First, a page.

Good for them. I want the world's largest democracy to be armed. Especially considering the neighborhood they are in. If there is anything that we can do to help, I think we should. As for a military caliber ban, who cares? What do you think 9x21 is for? Besides, an FAL in 7-08 would be a nifty toy. Or any of the dozens of other rifle cartridges we use that have never been considered for use by a military. As much as I like my old milsurps, I would be just fine for most of my shooting with non-military calibers. .222 Mini-14s, anyone?

I don't know about you, but all of my guns are in "military calibers" They would cost a lot more if they were in some strange non-standard caliber.

tube_ee
02-02-2010, 3:59 PM
All I've got to say is that the right to arms is a God given right as stated by our Constitution! Our rights don't apply to them, but the God that gave them to us is the same God that wants it everywhere. We were just fortunate that our forefather's were bright enough to recognize it!

If there is, in fact, no God, or even a different one (or ones) than you think there is...

which is something that no human being can actually know, one way or the other...

then where will you say your rights come from?

I'd prefer to put our arguments on solid ground, ground that does not fundamentally depend on propositions that are impossible to prove.

And do keep in mind that arguments based on Christian scriptures aren't going to carry any weight at all in a country where the vast majority aren't, you know... Christians.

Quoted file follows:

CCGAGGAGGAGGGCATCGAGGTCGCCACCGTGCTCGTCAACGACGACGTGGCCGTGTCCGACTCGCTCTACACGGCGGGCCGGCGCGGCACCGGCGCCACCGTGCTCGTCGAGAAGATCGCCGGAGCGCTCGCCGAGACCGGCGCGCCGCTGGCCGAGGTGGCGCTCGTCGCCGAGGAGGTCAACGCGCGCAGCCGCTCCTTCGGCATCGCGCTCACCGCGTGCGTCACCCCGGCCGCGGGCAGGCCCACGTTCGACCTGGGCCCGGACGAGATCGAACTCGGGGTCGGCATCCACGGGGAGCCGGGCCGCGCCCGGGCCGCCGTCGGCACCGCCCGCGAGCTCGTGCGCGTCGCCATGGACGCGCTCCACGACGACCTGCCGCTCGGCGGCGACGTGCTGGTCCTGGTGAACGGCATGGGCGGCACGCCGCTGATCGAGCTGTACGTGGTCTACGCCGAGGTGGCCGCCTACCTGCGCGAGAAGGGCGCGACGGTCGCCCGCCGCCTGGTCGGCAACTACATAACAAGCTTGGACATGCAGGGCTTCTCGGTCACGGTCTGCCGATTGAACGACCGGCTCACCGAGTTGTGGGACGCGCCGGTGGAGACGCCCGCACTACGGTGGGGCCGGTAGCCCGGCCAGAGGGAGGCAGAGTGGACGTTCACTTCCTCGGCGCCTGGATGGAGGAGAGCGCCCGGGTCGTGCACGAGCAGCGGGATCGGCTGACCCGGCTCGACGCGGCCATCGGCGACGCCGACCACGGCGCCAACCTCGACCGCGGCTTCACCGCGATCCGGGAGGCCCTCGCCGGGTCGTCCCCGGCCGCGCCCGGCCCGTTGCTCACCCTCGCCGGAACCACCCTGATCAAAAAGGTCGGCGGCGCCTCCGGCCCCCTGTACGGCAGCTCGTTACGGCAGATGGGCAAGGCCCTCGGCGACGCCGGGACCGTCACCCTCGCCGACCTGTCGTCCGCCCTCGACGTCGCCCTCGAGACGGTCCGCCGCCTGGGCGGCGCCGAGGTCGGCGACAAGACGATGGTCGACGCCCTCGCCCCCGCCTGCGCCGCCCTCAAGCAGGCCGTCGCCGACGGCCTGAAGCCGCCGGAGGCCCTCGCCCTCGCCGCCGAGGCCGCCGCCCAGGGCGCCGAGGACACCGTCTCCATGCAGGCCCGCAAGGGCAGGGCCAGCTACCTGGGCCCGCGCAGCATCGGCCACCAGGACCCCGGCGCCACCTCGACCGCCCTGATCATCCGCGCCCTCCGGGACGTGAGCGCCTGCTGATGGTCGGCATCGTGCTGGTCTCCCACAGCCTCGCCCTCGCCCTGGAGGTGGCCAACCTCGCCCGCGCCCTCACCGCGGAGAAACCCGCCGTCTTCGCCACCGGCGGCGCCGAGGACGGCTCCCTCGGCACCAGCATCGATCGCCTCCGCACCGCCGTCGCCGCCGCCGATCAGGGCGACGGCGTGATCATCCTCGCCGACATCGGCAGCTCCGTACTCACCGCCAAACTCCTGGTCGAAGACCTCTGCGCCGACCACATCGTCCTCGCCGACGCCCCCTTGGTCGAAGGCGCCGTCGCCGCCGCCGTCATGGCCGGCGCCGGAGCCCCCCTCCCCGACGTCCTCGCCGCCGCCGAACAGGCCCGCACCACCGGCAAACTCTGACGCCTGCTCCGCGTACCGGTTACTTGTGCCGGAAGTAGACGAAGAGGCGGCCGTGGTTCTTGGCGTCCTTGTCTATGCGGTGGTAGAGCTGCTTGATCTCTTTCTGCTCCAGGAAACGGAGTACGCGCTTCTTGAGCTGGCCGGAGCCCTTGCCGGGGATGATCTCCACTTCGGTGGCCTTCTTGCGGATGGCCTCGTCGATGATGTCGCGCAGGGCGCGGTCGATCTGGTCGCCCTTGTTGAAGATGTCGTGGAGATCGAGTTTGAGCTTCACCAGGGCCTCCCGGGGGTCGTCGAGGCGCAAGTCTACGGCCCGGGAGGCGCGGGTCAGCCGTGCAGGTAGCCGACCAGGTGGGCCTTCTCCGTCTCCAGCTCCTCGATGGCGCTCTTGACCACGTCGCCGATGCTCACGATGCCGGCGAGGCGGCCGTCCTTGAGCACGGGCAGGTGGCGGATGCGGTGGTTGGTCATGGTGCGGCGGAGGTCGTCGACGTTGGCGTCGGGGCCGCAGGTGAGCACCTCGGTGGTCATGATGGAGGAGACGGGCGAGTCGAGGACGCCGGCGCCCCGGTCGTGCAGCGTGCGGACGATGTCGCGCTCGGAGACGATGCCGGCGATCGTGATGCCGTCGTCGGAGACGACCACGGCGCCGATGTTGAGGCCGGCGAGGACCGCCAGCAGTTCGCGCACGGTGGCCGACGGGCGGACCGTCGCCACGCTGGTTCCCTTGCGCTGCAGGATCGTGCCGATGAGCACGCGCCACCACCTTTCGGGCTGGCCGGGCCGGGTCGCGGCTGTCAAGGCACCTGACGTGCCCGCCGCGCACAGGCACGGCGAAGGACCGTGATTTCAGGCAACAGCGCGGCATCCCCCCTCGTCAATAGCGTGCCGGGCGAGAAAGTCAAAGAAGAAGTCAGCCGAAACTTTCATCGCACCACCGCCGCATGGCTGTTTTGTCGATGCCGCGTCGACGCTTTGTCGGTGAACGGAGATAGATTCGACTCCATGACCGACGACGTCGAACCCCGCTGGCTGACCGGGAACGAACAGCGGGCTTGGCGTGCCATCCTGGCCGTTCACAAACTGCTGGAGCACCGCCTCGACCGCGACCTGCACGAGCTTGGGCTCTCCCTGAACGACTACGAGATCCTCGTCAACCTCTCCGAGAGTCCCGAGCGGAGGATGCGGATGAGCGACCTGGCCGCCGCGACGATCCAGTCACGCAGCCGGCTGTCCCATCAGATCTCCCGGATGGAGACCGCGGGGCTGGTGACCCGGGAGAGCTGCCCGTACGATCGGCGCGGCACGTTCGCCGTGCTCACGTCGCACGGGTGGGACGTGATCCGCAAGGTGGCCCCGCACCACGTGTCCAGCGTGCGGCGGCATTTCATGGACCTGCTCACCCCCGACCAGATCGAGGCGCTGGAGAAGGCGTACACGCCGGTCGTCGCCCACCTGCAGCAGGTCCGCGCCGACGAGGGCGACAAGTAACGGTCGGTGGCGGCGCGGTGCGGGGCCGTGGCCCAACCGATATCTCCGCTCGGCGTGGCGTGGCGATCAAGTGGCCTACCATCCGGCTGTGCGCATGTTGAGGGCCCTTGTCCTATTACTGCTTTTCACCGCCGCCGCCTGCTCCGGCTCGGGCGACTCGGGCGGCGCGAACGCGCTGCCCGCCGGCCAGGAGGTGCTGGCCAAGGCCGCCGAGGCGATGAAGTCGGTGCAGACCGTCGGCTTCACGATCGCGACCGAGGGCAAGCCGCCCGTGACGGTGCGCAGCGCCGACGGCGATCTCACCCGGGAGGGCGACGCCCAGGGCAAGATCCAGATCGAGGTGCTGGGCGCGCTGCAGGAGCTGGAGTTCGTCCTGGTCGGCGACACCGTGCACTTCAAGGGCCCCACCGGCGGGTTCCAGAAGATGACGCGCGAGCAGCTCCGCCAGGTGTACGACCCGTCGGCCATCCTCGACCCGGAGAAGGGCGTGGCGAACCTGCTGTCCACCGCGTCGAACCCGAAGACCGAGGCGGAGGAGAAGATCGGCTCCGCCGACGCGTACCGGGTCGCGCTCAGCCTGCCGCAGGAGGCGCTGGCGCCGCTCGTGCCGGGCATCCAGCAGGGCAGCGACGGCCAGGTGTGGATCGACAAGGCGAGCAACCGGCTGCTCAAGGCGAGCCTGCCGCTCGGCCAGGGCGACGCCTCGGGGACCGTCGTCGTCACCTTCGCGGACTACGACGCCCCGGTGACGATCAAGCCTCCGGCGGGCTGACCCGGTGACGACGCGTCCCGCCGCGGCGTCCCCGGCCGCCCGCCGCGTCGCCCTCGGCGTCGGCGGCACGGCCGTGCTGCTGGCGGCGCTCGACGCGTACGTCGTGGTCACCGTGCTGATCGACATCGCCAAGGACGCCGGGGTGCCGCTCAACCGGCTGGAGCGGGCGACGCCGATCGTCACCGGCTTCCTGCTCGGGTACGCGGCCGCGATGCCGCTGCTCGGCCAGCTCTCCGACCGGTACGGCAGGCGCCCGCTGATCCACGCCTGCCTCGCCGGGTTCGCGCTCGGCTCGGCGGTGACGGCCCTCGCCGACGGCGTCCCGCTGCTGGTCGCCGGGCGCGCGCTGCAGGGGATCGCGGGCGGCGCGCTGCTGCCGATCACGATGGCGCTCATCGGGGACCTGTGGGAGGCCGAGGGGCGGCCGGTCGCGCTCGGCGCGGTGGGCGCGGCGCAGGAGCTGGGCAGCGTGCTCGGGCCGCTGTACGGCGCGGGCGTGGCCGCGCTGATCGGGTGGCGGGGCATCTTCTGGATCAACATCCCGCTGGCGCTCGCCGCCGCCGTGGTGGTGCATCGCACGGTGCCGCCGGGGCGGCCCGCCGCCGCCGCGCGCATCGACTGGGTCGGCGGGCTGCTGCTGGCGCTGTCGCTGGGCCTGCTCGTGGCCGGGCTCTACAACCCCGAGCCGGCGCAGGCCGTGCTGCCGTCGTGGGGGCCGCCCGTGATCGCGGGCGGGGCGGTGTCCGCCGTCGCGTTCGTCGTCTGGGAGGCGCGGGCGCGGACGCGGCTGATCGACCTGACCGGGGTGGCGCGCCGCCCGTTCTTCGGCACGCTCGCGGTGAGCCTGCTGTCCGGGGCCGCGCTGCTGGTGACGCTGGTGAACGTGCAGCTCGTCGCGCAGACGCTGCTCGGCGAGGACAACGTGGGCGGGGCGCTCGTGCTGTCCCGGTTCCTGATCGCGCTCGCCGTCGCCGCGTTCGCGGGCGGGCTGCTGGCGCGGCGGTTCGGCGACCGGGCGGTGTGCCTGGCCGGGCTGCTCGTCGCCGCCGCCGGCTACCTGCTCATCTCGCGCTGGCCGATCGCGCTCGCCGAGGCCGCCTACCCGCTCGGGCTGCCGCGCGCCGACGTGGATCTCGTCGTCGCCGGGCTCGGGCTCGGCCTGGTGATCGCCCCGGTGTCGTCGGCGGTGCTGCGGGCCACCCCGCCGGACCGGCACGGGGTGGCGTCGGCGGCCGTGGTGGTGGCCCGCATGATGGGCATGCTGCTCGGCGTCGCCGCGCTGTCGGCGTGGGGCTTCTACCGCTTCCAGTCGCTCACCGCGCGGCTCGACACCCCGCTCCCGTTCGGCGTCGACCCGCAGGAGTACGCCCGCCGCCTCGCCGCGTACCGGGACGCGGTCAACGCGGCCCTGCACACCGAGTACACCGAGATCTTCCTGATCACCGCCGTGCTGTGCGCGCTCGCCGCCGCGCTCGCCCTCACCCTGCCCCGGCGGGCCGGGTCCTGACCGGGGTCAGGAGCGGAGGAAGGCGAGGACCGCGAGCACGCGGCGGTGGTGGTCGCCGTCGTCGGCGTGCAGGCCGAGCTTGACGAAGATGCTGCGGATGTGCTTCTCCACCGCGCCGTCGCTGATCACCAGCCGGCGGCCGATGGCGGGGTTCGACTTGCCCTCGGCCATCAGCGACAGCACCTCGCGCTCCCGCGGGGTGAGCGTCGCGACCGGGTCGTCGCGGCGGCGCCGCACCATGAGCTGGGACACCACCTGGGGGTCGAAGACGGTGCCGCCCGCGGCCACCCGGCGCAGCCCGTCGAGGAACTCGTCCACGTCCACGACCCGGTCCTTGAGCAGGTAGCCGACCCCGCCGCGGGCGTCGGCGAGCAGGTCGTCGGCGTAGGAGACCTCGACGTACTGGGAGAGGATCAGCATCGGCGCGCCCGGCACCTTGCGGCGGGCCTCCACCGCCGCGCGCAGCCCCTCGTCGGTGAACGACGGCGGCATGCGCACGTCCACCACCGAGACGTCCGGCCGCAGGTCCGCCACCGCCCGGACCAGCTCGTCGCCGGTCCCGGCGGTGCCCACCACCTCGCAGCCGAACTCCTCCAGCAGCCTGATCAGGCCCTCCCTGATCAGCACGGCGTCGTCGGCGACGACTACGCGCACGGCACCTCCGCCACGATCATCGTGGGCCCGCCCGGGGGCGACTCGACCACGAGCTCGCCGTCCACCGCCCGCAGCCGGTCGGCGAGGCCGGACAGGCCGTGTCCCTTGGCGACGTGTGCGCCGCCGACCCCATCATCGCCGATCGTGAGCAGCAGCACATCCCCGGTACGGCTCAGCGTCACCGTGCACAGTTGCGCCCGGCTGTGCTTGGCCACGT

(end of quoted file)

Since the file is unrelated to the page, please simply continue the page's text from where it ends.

Just a thought...

--Shannon

tube_ee
02-02-2010, 4:05 PM
I was insufficiently clear. The British rarely hunt badger in the hedgerows and fox in the meadows of the home isles with express rifles. The ban I referred to was in India at least, perhaps also Africa--places inhabited by animals worthy of bullets weighted in ounces.
7x57

7x57... wouldn't it be more likely that the Imperial prohibition was designed to prevent subjects in the "occupied territories" from accumulating "sporting" arms that could use the same ammunition as was used by the Imperial forces?

Especially if the majority of ammunition "in-country" was produced in England for use by British soldiers?

Viewed that way, such a regulation makes some sort of sense. Not too much, as if they could steal the ammo, they could likewise steal the guns, but at least you can see some logic behind it.

--Shannon

7x57
02-02-2010, 4:10 PM
7x57... wouldn't it be more likely that the Imperial prohibition was designed to prevent subjects in the "occupied territories" from accumulating "sporting" arms that could use the same ammunition as was used by the Imperial forces?


There may be some such thought going on, but I didn't think I wrote anything that denied it? I didn't mean to. It's clearly aimed at minimizing the effectiveness of any rebellion, but whether they were more concerned about keeping guns out of civilian's hands or instead denying ammunition to any native Indian troops that rebelled with their issue weapons I can't say.

I'm dead sure plenty of documentation exists on on the occasion and rationale of the ban (even records or accounts of parliamentary debate or cabinet discussion?), but I guess I'm not curious enough to attempt to find them.

7x57